What is our Objective?

Purpose:  As Sonny has pointed out, our group lacks objectives, lacks purpose and therefore lacks a certain credibility.  She has told us that newspapers are asking what our message is and what we aim to achieve.  In camp, conversation with passers-by often turns to this.

This is true both of skeptics and of our supporters.  Working men often stop by before sunrise to chat on their way in to work.  These men are generally our staunches supporters, in spirit if not always in material help (although they will often turn the conversation to the question of material help themselves).  Even so, they want to know what our message is and what we aim to achieve.

Question:  What do we aim to achieve?  Can we each individually commit to writing up a brief personal letter expressing our reasons for belonging to Occupy Bangor and describing what our ideal, realistic future looks like?

We need a narrative, a goal and a strategy.  Part of our strategy must include setting objectives — way points — toward our goal, as well as means of measuring, at least intuitively, how close or far away from those way points we are.

We will also need a slogan, which sums up our narrative and goal quickly and concretely.  In the 60’s, it was “stop the war.”  We need something like this.  We absolutely need it.

Point:  As in the 60s, we are bringing together many diverse interests.  The war was the flash point, but protesters included people who primarily focused on entirely different goals, like, for example, racism.  Therefore we must clearly convey that our specific goal does not exclude, but rather fosters, other compatible interests.

Effective Narratives: Our goal must arise out of our story, and our story must be the most compelling one available.  The most compelling narrative available can only come from the recent historical facts of the matter.  What is actually driving our movement?

In my experience in talking to people, the most compelling story is the origin the Occupy Wall Street movement in the million-dollar bonuses CEOs have been paid for making bad business decisions that hurt their own companies, that we the people pay for in lost jobs and lost houses, and that Uncle Sam is compelled to bail out to the tune of billions of taxpayer dollars, because these schmucks are holding the economy hostage.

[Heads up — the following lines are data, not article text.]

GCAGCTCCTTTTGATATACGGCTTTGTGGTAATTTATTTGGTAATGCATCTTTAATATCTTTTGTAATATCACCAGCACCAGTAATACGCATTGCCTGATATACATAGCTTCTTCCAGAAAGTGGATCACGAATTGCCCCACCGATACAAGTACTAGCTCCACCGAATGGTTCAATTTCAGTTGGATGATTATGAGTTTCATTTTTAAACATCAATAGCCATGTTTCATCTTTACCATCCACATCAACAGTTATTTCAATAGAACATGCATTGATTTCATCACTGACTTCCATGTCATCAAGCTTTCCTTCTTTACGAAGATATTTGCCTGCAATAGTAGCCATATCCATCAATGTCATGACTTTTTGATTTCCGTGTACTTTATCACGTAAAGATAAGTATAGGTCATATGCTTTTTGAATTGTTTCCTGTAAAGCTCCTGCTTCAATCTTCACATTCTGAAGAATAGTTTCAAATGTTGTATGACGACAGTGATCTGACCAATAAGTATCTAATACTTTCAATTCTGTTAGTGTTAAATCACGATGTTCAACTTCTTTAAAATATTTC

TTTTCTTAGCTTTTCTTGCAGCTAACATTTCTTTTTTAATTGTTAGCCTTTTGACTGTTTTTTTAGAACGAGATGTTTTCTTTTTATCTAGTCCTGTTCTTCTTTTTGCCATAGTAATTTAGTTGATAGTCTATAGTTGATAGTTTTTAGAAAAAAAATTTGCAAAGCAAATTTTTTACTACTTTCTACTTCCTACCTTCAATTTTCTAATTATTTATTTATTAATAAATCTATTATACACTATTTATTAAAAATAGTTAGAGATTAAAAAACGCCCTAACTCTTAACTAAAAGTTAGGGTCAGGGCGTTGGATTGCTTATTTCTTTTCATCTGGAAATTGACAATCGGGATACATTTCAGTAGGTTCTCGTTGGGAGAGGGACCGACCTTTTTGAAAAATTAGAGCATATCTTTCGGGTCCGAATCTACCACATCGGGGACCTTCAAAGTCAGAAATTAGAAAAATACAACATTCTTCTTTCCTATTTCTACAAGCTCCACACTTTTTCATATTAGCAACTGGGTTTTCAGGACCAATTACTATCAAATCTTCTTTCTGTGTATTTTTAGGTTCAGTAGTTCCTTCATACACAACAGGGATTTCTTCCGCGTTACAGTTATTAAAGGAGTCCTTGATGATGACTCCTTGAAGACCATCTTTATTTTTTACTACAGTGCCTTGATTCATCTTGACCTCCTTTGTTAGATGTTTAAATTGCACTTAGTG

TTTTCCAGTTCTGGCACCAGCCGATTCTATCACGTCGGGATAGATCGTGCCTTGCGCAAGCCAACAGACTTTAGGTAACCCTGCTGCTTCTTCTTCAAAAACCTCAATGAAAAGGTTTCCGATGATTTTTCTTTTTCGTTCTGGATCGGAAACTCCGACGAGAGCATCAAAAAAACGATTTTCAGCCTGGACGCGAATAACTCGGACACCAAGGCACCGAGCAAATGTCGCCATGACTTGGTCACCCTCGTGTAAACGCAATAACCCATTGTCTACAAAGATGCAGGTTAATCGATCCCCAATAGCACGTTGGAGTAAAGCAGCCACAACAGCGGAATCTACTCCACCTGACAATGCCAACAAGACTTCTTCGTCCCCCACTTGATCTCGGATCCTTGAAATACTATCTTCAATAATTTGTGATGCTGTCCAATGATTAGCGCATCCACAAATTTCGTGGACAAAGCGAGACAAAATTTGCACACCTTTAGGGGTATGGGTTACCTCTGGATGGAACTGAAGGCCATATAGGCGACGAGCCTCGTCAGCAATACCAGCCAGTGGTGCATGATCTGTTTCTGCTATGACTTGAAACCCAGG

There may be better narratives.  I like this one, but I will of course prefer any more effective narrative over it.

Suggested Goal:  

“We require that CEOs’ rewards be strictly determined by no other criteria than the degree of success they bring their companies, and that corporations’ rewards be strictly determined by no other criteria than the value they successfully deliver to society.  We, the 99 percent, will allow corporations and their leadership to function in our society on this basis only.”

This goal does not include many of our individual goals, but the real question is, “Is it compatible with all of them?”

Motto Needed:  The best I have been able to do so far is, “Stop Paying the Rich to Destroy America.”  This is too long and lacks passion.

Whatever goal we select, we must seek a motto, or slogan, for.  Probably the one that will really work will be something someone says on the street in some random city, and that catches on, but we still have to work on it.


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